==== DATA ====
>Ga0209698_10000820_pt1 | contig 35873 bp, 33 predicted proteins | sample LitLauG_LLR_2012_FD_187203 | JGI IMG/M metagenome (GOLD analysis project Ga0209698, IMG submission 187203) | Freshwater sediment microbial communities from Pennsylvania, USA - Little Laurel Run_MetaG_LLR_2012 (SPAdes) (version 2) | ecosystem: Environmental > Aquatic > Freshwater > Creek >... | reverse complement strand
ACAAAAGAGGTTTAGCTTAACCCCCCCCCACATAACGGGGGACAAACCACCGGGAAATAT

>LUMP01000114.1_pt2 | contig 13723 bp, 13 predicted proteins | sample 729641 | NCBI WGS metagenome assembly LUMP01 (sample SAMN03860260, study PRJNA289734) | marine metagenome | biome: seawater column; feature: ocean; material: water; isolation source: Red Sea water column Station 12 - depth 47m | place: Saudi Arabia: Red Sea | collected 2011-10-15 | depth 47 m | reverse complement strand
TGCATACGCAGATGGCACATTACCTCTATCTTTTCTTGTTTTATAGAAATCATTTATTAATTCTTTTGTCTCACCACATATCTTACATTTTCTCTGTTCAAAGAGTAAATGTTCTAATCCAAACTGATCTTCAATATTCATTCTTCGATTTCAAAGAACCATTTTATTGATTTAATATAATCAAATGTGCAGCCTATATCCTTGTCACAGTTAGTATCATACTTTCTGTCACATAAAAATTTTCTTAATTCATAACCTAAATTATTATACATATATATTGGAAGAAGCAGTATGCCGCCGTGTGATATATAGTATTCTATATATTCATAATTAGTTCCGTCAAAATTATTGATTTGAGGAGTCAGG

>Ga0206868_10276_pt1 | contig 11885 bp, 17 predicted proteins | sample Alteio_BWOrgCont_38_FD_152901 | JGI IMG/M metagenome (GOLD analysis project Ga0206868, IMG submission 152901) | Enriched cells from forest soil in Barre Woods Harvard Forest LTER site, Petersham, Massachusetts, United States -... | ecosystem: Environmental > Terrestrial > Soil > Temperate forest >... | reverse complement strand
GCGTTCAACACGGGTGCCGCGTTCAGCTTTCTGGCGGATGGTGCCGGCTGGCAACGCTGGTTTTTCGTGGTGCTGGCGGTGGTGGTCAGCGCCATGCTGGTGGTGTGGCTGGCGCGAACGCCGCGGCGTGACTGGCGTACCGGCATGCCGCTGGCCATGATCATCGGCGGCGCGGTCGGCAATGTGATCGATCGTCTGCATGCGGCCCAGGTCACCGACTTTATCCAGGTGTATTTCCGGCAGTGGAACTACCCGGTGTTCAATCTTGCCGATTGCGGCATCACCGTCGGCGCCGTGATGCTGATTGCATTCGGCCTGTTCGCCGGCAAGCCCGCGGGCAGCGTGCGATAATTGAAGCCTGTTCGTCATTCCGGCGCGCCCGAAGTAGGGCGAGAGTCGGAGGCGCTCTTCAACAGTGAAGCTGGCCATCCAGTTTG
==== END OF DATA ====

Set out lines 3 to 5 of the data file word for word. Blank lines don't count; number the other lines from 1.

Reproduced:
>LUMP01000114.1_pt2 | contig 13723 bp, 13 predicted proteins | sample 729641 | NCBI WGS metagenome assembly LUMP01 (sample SAMN03860260, study PRJNA289734) | marine metagenome | biome: seawater column; feature: ocean; material: water; isolation source: Red Sea water column Station 12 - depth 47m | place: Saudi Arabia: Red Sea | collected 2011-10-15 | depth 47 m | reverse complement strand
TGCATACGCAGATGGCACATTACCTCTATCTTTTCTTGTTTTATAGAAATCATTTATTAATTCTTTTGTCTCACCACATATCTTACATTTTCTCTGTTCAAAGAGTAAATGTTCTAATCCAAACTGATCTTCAATATTCATTCTTCGATTTCAAAGAACCATTTTATTGATTTAATATAATCAAATGTGCAGCCTATATCCTTGTCACAGTTAGTATCATACTTTCTGTCACATAAAAATTTTCTTAATTCATAACCTAAATTATTATACATATATATTGGAAGAAGCAGTATGCCGCCGTGTGATATATAGTATTCTATATATTCATAATTAGTTCCGTCAAAATTATTGATTTGAGGAGTCAGG

>Ga0206868_10276_pt1 | contig 11885 bp, 17 predicted proteins | sample Alteio_BWOrgCont_38_FD_152901 | JGI IMG/M metagenome (GOLD analysis project Ga0206868, IMG submission 152901) | Enriched cells from forest soil in Barre Woods Harvard Forest LTER site, Petersham, Massachusetts, United States -... | ecosystem: Environmental > Terrestrial > Soil > Temperate forest >... | reverse complement strand